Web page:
Basketball Tips - How to practice in the off seasonBy Dr. James Gels, From the Coach’s Clipboard Basketball Playbook
"Helping coaches coach better..."
Some players practice all summer and never get any better, while others improve dramatically. Why? It's has to do with practicing correctly - those things that you really need to improve upon. All players need to work on (1) ball-handling skills, (2) shooting, (3) finishing under the backboard, (4) offensive moves, (5) free-throw shooting, (6) fingertip tipping and jumping drills.
Practice at home, four or five days a week. Playing in a summer league is fine but won't do a lot to help your fundamentals.
Ball-HandlingSpend 10 minutes doing standard ball-handling drills, and dribbling drills. See:
Under the Backboard (Mikan Drill)This old drill is still one of the very best for developing a touch and feel for the ball coming of the backboard. Do this drill under the basket before your shooting practice. Become familiar with how the ball comes off the backboard, and at different angles.
Start by standing right under the basket. Step on the left foot and do a baby hook lay-up on the right side, using the backboard. Catch the rebound and step on the right foot and do the baby hook lay-up on the left side using your left hand. No dribbling is allowed. Repeat this continuously alternating right and left sides for a couple minutes. This will help you with your right and left-handed lay-ups, and give you a better feel for the backboard.
Spot ShootingSee the diagram showing the more common places to shoot on the court. Spend time taking a certain number of shots from each of these spots. Always follow and rebound any missed shots with a lay-up.
Start with the shorter shots, working on good one-handed technique with your shoulders square, your elbow in, proper wrist cock and fingertip release and with a nice follow through, getting back-spin (rotation). Extend your range out to the 3-point range. See Jump Shot and 2-Man Shooting Drills.
Offensive MovesIf you are an outside player, work on the outside moves. Post players work on the post moves. All around players, do them all!
Outside, Perimeter PlayersRefer to Guard Moves and Skills.
Do each of these moves five times:
First, from the right side of the court: right-handed players make sure your left foot is the pivot foot, and you jab step with your right foot, and just the opposite for lefties.
1. Jab step- drive - lay-up.
2. Jab step - crossover - lay-up.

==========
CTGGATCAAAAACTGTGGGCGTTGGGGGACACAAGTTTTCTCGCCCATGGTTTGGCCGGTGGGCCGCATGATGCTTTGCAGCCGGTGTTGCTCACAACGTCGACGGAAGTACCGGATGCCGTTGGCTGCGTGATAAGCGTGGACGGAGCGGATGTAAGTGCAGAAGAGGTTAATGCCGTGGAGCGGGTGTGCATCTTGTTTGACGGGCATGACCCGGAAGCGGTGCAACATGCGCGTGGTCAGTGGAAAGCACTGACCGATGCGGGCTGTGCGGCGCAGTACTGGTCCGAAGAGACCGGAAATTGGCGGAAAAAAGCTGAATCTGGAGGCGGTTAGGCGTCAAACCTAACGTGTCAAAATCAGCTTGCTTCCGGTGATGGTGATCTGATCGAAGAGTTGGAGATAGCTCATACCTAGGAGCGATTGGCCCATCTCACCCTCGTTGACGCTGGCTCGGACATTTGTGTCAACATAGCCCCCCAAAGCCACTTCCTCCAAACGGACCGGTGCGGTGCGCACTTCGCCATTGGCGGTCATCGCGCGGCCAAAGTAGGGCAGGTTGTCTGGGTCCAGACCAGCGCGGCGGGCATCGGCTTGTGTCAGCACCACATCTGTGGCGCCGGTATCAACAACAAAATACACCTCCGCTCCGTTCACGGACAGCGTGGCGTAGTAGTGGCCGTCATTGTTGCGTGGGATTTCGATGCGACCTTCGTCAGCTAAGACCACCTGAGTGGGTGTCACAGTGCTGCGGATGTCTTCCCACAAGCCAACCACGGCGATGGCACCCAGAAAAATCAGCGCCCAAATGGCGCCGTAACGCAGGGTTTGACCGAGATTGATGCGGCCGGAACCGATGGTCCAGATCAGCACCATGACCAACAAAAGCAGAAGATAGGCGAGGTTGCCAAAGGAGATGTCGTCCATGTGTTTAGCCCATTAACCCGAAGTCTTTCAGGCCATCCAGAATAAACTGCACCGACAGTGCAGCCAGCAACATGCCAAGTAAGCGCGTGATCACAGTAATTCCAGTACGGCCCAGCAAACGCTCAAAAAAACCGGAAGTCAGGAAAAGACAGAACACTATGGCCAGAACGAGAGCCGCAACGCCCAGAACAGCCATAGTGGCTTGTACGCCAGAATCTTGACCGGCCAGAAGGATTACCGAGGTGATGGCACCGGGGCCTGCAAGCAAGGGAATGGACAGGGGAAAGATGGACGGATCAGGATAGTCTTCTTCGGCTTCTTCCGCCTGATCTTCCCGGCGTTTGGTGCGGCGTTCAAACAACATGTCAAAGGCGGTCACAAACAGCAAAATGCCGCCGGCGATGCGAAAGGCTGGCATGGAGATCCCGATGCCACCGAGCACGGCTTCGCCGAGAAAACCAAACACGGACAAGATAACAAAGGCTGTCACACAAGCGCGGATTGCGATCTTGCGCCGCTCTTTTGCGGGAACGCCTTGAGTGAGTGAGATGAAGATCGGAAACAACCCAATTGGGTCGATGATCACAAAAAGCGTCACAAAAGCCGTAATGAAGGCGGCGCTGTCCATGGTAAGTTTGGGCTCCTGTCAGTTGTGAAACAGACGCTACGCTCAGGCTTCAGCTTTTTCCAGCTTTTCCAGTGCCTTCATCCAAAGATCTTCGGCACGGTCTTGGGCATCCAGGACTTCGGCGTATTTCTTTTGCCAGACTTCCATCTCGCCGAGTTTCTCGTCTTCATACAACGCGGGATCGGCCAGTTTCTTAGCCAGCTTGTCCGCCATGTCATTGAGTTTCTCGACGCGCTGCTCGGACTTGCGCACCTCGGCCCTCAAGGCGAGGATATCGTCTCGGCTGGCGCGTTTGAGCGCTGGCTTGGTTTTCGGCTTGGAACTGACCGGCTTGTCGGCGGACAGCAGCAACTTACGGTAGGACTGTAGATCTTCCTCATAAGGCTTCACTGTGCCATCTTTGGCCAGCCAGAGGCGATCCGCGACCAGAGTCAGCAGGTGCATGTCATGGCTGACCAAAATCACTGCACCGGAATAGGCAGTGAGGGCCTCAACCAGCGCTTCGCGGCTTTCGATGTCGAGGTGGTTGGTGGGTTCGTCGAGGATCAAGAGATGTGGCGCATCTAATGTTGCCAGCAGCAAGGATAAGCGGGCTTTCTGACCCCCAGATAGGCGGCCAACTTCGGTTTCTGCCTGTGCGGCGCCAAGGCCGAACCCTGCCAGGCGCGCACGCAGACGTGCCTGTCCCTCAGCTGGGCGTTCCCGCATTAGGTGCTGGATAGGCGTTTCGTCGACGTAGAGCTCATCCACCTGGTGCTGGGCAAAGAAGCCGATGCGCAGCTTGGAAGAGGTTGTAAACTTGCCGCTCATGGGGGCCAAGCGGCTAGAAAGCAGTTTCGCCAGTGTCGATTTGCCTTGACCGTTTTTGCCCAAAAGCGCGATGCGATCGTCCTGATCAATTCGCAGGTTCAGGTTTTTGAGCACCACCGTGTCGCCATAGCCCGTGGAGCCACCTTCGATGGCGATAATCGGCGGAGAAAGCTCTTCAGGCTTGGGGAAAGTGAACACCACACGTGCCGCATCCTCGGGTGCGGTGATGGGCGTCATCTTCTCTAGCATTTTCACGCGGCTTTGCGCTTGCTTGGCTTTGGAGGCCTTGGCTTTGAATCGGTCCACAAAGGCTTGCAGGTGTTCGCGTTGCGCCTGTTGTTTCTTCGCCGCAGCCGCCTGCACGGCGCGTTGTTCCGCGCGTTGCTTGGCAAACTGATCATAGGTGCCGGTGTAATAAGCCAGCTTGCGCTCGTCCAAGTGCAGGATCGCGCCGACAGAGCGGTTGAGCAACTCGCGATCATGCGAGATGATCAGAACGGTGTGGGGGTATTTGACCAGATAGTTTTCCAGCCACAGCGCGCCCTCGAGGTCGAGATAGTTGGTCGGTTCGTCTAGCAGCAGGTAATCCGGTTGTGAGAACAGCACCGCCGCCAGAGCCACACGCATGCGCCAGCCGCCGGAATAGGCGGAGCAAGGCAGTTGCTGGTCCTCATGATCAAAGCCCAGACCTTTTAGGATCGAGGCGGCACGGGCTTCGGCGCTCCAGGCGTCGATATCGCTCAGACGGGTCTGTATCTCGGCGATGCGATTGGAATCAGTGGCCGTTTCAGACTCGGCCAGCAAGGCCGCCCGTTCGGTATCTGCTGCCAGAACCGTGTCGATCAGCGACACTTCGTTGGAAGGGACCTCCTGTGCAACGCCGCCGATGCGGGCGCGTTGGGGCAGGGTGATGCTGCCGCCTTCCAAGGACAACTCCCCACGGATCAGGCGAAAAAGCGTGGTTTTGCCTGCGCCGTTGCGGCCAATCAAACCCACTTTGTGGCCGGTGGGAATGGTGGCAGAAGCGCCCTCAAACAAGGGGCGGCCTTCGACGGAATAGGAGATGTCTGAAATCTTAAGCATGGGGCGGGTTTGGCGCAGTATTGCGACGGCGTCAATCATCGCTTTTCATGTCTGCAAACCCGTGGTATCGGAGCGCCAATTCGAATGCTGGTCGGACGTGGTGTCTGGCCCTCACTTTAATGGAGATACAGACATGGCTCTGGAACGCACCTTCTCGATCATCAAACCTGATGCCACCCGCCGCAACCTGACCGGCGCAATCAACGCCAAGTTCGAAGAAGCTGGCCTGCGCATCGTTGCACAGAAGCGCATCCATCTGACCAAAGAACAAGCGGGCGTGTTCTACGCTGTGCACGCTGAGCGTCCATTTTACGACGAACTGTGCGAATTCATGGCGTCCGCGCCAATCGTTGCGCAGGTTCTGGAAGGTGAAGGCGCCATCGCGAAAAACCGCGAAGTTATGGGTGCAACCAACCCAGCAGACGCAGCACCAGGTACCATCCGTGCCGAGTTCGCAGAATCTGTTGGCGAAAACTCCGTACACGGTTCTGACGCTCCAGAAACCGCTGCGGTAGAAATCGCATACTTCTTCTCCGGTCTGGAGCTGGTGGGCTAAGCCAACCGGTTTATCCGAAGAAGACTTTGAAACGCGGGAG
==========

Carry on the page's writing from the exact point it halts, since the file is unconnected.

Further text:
3. Jab step - pull back - jump shot.
4. Jab step - drive - jump shot.
5. Jab step - crossover - jump shot.
6. Shot fake - one dribble - jump shot (both right and left).
Then, repeat all six moves from the left side of the court. Shoot all lay-ups from this side, left-handed.
Post PlayersRefer to How to Become a Good Post Player. Do each of these moves five times:
1. Drop step to baseline, right side.
2. Drop step to lane, jump hook, right side.
3. Pivot, face defender, jab step, baby jumper, right side
4. Pivot, face defender, fake shot, up and under move, right side.
5. Drop step to baseline, left side.
6. Drop step to lane, jump hook, left side.
7. Pivot, face defender, jab step, baby jumper, left side
8. Pivot, face defender, fake shot, up and under move, left side.
9. Elbow shooting drill (see 2-Man Shooting Drills).
Free Throw ShootingSee How to Become a Good Free-Throw Shooter for fundamentals, attitude, and a practice routine. Shoot 25 free throws. Keep a record of your shooting percentage.
Tipping DrillStand under the basket on the right side and throw the ball up on the backboard. Jump as high as you can, and tip the ball with your right hand fingertips 10 times. Try to tip the last one in the basket. Repeat this on the left side, using your left hand. This will help improve your fingertip control and play under the basket, as well as improving your leaping ability.
ConditioningYou must be in excellent physical condition to be a good player. Shooting skills, concentration, and basic fundamentals deteriorate when you are tired. In the off season, don't forget conditioning.
Run a couple miles 3 or 4 days a week. Do some wind sprints, or 100 yard dashes. Jumping rope is also good for developing quick feet, as well as for conditioning. Be ready when the first day of practice arrives. See this: Conditioning.
Be sure to check the video clips of all the moves and drills described above.
See these videos from Tim Springer.